22 March 1976: Bertie Mee finally agrees to leave the club

Day by Day: the videos – An Arsenal video for (almost) every day of the year in order. 

By Tony Attwood

Despite a wholly unexpected 6-1 defeat of West Ham two days before, on 22 March 1976 to everyone’s relief, Bertie Mee announced he would leave Arsenal at the end of the season.  In the remainder of the season Arsenal won one, drew one and lost five in the league to finish 17th.

The Billy Wright era had ended in May 1966, his final four matches were three 0-3 defeats and a 1-0 victory. It felt like we had gone round in a circle.

Indeed it was a terrible end to a terrible period, and even in the 1-0 victory (at home against Leicester) no Arsenal player scored – it was a Rodrigues own goal.   Worse the crowds for the last two games were 4,554 for a 3-0 home defeat against Leeds, and 16,435, for the Leicester match.  (The Leeds game was special as there was a European match on TV the same night, and having “been there” is now something of a badge of honour among those who were there).

To put the 4,554 in context, the final match at Plumstead in 1913 as Arsenal were relegated, had a crowd of just 3000.  The first match at a half-built Highbury also in 1913 had a crowd of around 20,000.

Wright’s final team in 1966 was:


Court  McGill

Storey Ure Walley

Nelson Simpson Radford Eastham Armstrong

To give some idea of the chaos, Ure had played the previous match at centre forward, and Court was actually an inside left and left half.

Going back over his era in office we can see that on April 28 1970, after two defeats in cup finals, Bertie Mee won his first trophy, and by then the team was:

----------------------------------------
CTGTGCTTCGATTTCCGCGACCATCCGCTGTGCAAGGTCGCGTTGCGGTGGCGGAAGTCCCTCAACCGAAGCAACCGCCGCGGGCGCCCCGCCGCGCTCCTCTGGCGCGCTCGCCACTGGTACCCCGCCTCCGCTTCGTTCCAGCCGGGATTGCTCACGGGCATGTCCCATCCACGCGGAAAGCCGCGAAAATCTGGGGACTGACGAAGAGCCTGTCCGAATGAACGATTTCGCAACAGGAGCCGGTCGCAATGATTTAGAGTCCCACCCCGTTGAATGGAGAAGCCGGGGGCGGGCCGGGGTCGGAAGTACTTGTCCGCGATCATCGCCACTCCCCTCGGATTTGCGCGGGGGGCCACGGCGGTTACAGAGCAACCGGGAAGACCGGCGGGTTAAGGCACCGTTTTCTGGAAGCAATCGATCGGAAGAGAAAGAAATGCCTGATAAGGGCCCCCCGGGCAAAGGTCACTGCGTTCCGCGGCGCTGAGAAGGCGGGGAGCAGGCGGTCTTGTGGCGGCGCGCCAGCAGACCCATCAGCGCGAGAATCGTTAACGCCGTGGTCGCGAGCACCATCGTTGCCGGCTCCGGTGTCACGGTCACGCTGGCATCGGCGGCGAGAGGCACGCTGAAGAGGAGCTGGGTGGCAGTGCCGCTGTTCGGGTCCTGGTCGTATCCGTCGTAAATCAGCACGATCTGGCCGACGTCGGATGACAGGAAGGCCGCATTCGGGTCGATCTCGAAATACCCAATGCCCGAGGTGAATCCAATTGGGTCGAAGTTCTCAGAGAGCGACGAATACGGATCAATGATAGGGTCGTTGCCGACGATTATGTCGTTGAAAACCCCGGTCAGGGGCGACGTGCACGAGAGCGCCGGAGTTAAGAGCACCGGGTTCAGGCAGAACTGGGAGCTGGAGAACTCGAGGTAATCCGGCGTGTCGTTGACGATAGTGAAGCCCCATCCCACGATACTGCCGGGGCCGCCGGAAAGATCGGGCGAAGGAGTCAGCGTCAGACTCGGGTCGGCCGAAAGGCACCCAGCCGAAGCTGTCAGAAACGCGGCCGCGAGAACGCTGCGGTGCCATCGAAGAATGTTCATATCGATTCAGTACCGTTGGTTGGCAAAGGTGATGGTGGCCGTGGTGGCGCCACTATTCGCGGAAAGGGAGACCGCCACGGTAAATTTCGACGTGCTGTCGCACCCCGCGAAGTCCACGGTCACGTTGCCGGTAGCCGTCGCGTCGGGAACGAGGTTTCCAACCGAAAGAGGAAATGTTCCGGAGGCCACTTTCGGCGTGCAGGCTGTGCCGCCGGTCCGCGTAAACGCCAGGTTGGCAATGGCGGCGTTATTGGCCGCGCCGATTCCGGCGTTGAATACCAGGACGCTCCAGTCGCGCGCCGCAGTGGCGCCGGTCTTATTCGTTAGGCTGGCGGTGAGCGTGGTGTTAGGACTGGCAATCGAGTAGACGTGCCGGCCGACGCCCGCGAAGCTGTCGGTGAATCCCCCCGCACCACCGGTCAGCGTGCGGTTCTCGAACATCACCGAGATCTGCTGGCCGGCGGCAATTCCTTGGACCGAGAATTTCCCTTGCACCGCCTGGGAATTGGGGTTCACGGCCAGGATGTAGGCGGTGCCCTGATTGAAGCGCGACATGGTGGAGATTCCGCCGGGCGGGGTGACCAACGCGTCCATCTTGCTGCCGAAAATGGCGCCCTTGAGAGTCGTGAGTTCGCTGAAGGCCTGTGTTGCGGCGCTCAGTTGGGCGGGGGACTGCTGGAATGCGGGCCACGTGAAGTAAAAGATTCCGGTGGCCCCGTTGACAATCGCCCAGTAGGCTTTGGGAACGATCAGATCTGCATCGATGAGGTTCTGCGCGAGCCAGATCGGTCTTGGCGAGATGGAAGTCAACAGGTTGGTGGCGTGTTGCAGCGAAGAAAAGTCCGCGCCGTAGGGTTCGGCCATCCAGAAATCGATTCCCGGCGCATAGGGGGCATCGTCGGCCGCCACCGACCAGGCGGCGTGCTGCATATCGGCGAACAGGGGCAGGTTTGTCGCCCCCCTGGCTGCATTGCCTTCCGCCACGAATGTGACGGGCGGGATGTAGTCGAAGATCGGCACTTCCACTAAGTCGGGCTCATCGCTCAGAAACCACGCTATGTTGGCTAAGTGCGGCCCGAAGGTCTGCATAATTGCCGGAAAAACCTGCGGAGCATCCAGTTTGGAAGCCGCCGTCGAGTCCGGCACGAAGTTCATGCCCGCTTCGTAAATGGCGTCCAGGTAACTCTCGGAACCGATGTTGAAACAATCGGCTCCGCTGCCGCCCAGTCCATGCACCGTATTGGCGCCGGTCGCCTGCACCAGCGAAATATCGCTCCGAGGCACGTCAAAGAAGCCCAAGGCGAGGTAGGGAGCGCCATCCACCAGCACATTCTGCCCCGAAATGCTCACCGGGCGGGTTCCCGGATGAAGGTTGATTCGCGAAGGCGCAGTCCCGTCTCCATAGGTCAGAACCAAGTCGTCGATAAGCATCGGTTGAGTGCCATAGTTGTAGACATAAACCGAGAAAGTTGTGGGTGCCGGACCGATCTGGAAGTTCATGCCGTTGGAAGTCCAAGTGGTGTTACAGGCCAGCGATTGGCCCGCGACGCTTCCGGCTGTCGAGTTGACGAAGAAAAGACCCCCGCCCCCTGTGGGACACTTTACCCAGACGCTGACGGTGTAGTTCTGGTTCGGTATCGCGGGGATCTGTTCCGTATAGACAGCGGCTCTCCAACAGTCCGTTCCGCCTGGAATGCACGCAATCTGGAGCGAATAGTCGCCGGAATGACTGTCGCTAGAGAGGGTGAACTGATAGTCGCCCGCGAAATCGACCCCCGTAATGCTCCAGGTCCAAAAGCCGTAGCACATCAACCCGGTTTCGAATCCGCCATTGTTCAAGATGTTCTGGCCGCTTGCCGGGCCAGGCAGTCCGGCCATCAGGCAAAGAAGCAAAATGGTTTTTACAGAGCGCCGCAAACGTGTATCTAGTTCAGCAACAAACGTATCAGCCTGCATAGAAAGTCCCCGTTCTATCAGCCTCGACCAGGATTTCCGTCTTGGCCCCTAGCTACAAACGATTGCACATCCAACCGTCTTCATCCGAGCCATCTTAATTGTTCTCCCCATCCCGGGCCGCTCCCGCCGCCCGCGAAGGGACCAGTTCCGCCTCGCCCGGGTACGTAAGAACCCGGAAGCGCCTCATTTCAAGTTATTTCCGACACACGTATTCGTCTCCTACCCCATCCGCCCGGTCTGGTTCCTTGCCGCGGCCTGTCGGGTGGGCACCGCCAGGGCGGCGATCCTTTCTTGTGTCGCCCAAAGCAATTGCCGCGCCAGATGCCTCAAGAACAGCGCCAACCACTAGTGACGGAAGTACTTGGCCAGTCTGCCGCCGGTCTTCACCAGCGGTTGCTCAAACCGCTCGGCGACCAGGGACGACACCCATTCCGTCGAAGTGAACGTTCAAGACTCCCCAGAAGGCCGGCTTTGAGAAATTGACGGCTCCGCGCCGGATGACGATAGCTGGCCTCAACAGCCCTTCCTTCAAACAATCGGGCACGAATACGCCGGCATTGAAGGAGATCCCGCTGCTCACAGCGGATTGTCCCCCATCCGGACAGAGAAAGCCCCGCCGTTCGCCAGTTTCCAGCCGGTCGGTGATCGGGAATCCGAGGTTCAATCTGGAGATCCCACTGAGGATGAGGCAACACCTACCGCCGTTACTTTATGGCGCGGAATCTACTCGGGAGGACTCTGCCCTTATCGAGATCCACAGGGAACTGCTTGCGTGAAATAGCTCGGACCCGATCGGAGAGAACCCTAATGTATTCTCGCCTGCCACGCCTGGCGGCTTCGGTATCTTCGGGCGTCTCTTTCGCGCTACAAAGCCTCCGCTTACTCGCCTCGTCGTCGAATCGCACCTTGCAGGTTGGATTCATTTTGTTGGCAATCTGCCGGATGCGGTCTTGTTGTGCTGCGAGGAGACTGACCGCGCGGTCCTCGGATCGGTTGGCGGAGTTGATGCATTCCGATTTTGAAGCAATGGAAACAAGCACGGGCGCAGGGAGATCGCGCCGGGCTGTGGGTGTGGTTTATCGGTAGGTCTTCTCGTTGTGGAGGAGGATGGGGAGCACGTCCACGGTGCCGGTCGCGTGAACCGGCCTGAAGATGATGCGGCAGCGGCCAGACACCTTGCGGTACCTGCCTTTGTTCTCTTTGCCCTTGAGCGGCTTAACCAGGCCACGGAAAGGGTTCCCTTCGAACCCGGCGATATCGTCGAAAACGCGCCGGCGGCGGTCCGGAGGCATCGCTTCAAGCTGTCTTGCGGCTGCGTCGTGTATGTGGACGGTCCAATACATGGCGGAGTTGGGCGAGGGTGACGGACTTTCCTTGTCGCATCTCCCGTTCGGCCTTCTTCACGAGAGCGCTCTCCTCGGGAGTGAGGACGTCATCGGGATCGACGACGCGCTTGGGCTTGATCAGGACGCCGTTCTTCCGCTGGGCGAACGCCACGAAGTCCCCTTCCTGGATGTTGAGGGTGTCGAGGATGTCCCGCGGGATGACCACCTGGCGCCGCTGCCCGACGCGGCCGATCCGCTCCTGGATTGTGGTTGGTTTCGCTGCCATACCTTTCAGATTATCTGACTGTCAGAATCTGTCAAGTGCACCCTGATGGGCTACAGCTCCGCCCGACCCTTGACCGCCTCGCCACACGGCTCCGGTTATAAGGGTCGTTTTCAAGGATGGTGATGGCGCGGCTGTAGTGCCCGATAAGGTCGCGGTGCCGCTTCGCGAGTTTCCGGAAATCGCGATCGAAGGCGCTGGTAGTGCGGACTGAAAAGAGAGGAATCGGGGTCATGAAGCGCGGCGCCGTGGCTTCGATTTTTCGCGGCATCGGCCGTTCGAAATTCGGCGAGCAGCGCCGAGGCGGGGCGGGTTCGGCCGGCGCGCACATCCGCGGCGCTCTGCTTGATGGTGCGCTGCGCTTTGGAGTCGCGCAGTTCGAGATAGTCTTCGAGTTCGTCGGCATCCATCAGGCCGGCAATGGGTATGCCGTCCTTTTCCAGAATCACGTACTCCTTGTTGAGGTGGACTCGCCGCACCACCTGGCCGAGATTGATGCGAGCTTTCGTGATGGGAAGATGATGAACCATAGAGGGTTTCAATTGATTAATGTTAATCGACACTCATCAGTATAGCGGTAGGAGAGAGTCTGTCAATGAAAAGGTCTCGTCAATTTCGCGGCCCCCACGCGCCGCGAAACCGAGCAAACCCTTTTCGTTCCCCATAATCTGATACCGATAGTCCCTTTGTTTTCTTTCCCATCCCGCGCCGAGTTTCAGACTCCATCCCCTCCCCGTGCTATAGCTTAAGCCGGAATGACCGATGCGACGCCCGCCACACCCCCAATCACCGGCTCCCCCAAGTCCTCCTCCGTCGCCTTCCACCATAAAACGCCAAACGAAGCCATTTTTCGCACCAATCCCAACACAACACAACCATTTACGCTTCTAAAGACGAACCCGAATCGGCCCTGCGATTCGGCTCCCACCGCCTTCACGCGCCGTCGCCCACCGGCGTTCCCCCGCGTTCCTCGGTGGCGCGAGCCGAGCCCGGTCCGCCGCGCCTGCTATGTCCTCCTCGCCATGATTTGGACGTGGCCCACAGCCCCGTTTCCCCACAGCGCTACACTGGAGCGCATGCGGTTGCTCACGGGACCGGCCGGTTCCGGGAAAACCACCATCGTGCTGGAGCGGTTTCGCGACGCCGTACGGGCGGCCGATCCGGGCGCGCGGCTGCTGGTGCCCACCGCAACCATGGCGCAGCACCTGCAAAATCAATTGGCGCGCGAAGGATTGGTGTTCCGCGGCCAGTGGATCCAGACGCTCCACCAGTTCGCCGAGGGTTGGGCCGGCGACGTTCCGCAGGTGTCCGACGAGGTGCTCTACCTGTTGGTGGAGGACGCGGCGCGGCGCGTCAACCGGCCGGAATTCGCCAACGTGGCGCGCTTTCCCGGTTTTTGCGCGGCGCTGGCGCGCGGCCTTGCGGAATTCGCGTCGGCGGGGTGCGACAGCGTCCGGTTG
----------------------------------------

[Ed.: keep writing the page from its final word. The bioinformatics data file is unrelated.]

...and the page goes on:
Storey McNab

Kelly McLintock Simpson

Armstrong Sammels Radford George Graham

Although the last few years of his management of Arsenal were awful, Bertie he did provide Arsenal earlier in his reign with five cup finals in ten years, our first Euro trophy and of course the first Double.   But what is sometimes forgotten is how things sank away after that.

After being runners’ up in the league and cup finalists in 1973, his desire to run an authoritarian regime seemed to outweigh his understanding of how to keep players happy, and in his last three years Arsenal came 10th, 16th and 17th, with the last two seasons including a real flirtation with relegation.  Indeed in 1974/5 Arsenal spent part of the season at the bottom of the league.

In 1974/5, after two wins and a defeat in the first three games, Arsenal then had a ten-match run without winning a game.  Seven defeats and three draws, giving us an opening start in the first 13 games of eight defeats, three draws and two wins.  Relegation form.

Our regular players were Rimmer, Matthews (later replaced by Rice), Nelson (later McNab) Storey, Simpson, Kelly, Armstrong, Brady, Radford, George or Ball, Kidd.  So, hardly a poor team, but this is the team that took us to the bottom.

In game 10 (a 0-2 defeat away to Leeds) we did indeed hit the bottom and hovered in the relegation zone until game 16 – a 3-1 away win at Liverpool.  A little good spell in December / January saw us achieve two wins and two draws and get up to 15th, otherwise, it was all doom and gloom – but of course not relegation.

Naturally, the crowds were low as well, with only 17,845 turning up to see a 1-1 draw with Birmingham in March, followed by just 16,540 being at Highbury for the 3-0 win over Newcastle.  But he still stayed another year, and then seemingly had to be persuaded to call it a day.

Arsenal today: If Arsenal had been treated as Liverpool, where would we be now?

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